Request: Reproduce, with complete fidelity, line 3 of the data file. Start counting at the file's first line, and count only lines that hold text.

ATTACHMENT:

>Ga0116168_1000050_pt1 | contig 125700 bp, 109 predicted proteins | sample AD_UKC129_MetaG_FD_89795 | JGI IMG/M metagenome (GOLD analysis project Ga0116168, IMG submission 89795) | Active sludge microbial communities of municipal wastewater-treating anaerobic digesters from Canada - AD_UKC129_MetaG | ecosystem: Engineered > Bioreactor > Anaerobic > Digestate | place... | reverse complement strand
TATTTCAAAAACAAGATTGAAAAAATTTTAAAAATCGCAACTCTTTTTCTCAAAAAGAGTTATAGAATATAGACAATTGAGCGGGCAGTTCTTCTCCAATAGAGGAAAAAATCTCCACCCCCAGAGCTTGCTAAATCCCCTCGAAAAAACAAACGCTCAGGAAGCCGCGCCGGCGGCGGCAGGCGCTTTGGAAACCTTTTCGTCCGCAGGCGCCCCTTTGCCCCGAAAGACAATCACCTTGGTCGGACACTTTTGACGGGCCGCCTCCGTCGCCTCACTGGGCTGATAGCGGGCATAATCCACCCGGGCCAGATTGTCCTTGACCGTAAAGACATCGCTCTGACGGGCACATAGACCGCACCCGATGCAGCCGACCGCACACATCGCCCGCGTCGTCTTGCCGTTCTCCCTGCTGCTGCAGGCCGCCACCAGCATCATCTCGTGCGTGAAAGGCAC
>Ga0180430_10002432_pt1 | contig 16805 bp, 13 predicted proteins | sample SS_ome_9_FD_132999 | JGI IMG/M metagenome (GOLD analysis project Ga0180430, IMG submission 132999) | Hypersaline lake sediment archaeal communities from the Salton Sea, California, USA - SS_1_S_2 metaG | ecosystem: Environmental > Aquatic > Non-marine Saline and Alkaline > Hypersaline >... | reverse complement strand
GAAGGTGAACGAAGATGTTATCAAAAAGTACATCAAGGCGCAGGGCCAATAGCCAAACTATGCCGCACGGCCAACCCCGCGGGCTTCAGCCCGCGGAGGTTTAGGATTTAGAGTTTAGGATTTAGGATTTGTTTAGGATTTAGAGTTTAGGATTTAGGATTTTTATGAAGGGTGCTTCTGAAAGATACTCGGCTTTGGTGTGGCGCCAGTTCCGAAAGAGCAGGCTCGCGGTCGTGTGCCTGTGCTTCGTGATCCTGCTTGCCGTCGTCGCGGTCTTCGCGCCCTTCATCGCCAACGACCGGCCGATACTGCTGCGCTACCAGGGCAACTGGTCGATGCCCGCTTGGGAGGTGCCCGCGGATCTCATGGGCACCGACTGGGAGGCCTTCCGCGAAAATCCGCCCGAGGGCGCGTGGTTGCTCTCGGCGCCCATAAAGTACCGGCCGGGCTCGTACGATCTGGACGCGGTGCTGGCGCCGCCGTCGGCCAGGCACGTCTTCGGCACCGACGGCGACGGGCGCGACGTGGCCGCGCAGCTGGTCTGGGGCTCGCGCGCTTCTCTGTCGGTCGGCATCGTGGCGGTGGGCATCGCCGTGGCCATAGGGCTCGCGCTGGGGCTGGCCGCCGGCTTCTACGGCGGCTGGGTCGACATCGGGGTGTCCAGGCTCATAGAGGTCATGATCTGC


>Ga0180430_10002432_pt1 | contig 16805 bp, 13 predicted proteins | sample SS_ome_9_FD_132999 | JGI IMG/M metagenome (GOLD analysis project Ga0180430, IMG submission 132999) | Hypersaline lake sediment archaeal communities from the Salton Sea, California, USA - SS_1_S_2 metaG | ecosystem: Environmental > Aquatic > Non-marine Saline and Alkaline > Hypersaline >... | reverse complement strand